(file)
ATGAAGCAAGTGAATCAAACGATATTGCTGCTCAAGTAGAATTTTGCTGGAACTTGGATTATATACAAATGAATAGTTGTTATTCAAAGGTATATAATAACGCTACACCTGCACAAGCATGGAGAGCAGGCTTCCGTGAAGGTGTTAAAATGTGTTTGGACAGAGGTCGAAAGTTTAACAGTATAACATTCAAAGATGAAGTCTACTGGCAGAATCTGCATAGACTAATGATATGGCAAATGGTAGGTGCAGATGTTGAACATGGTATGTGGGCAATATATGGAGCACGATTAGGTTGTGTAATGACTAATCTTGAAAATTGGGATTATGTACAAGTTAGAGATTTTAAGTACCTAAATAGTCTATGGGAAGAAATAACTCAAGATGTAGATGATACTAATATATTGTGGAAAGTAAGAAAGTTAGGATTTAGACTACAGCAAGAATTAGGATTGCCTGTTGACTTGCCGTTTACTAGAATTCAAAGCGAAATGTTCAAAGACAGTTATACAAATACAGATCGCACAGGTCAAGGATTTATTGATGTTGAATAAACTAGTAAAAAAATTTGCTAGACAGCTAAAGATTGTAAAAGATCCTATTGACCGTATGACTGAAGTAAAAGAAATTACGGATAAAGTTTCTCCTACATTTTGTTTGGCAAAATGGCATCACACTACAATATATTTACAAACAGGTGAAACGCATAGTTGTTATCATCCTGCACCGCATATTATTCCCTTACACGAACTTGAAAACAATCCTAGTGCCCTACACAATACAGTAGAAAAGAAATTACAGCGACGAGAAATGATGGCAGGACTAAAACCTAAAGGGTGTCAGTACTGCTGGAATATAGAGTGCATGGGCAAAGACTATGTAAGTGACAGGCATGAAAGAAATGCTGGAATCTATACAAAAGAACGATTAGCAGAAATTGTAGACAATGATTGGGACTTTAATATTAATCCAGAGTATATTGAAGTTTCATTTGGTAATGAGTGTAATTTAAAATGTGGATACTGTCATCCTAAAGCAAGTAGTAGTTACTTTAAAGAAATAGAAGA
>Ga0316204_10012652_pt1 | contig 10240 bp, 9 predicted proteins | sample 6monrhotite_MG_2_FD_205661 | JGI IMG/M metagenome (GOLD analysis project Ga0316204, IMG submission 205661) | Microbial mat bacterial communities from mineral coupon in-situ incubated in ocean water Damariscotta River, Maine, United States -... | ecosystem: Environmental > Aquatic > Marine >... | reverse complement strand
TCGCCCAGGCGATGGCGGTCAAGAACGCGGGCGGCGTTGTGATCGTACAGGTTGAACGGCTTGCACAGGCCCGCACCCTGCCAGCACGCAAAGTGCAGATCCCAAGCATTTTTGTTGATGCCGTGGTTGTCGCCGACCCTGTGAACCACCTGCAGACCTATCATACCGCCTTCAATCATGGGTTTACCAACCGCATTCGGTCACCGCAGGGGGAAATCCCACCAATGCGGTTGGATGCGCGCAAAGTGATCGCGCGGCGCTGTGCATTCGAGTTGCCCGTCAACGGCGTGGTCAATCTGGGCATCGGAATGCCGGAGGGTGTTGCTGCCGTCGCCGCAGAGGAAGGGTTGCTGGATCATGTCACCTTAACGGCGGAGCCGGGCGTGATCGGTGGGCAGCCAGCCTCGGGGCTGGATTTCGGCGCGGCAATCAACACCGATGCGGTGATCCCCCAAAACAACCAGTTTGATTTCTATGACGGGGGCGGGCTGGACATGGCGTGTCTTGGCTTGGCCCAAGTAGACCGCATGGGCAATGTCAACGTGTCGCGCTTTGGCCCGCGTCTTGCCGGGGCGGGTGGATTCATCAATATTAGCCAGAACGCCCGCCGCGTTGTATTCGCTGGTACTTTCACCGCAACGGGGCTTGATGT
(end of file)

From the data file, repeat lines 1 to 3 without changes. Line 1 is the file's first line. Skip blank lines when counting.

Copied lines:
ATGAAGCAAGTGAATCAAACGATATTGCTGCTCAAGTAGAATTTTGCTGGAACTTGGATTATATACAAATGAATAGTTGTTATTCAAAGGTATATAATAACGCTACACCTGCACAAGCATGGAGAGCAGGCTTCCGTGAAGGTGTTAAAATGTGTTTGGACAGAGGTCGAAAGTTTAACAGTATAACATTCAAAGATGAAGTCTACTGGCAGAATCTGCATAGACTAATGATATGGCAAATGGTAGGTGCAGATGTTGAACATGGTATGTGGGCAATATATGGAGCACGATTAGGTTGTGTAATGACTAATCTTGAAAATTGGGATTATGTACAAGTTAGAGATTTTAAGTACCTAAATAGTCTATGGGAAGAAATAACTCAAGATGTAGATGATACTAATATATTGTGGAAAGTAAGAAAGTTAGGATTTAGACTACAGCAAGAATTAGGATTGCCTGTTGACTTGCCGTTTACTAGAATTCAAAGCGAAATGTTCAAAGACAGTTATACAAATACAGATCGCACAGGTCAAGGATTTATTGATGTTGAATAAACTAGTAAAAAAATTTGCTAGACAGCTAAAGATTGTAAAAGATCCTATTGACCGTATGACTGAAGTAAAAGAAATTACGGATAAAGTTTCTCCTACATTTTGTTTGGCAAAATGGCATCACACTACAATATATTTACAAACAGGTGAAACGCATAGTTGTTATCATCCTGCACCGCATATTATTCCCTTACACGAACTTGAAAACAATCCTAGTGCCCTACACAATACAGTAGAAAAGAAATTACAGCGACGAGAAATGATGGCAGGACTAAAACCTAAAGGGTGTCAGTACTGCTGGAATATAGAGTGCATGGGCAAAGACTATGTAAGTGACAGGCATGAAAGAAATGCTGGAATCTATACAAAAGAACGATTAGCAGAAATTGTAGACAATGATTGGGACTTTAATATTAATCCAGAGTATATTGAAGTTTCATTTGGTAATGAGTGTAATTTAAAATGTGGATACTGTCATCCTAAAGCAAGTAGTAGTTACTTTAAAGAAATAGAAGA
>Ga0316204_10012652_pt1 | contig 10240 bp, 9 predicted proteins | sample 6monrhotite_MG_2_FD_205661 | JGI IMG/M metagenome (GOLD analysis project Ga0316204, IMG submission 205661) | Microbial mat bacterial communities from mineral coupon in-situ incubated in ocean water Damariscotta River, Maine, United States -... | ecosystem: Environmental > Aquatic > Marine >... | reverse complement strand
TCGCCCAGGCGATGGCGGTCAAGAACGCGGGCGGCGTTGTGATCGTACAGGTTGAACGGCTTGCACAGGCCCGCACCCTGCCAGCACGCAAAGTGCAGATCCCAAGCATTTTTGTTGATGCCGTGGTTGTCGCCGACCCTGTGAACCACCTGCAGACCTATCATACCGCCTTCAATCATGGGTTTACCAACCGCATTCGGTCACCGCAGGGGGAAATCCCACCAATGCGGTTGGATGCGCGCAAAGTGATCGCGCGGCGCTGTGCATTCGAGTTGCCCGTCAACGGCGTGGTCAATCTGGGCATCGGAATGCCGGAGGGTGTTGCTGCCGTCGCCGCAGAGGAAGGGTTGCTGGATCATGTCACCTTAACGGCGGAGCCGGGCGTGATCGGTGGGCAGCCAGCCTCGGGGCTGGATTTCGGCGCGGCAATCAACACCGATGCGGTGATCCCCCAAAACAACCAGTTTGATTTCTATGACGGGGGCGGGCTGGACATGGCGTGTCTTGGCTTGGCCCAAGTAGACCGCATGGGCAATGTCAACGTGTCGCGCTTTGGCCCGCGTCTTGCCGGGGCGGGTGGATTCATCAATATTAGCCAGAACGCCCGCCGCGTTGTATTCGCTGGTACTTTCACCGCAACGGGGCTTGATGT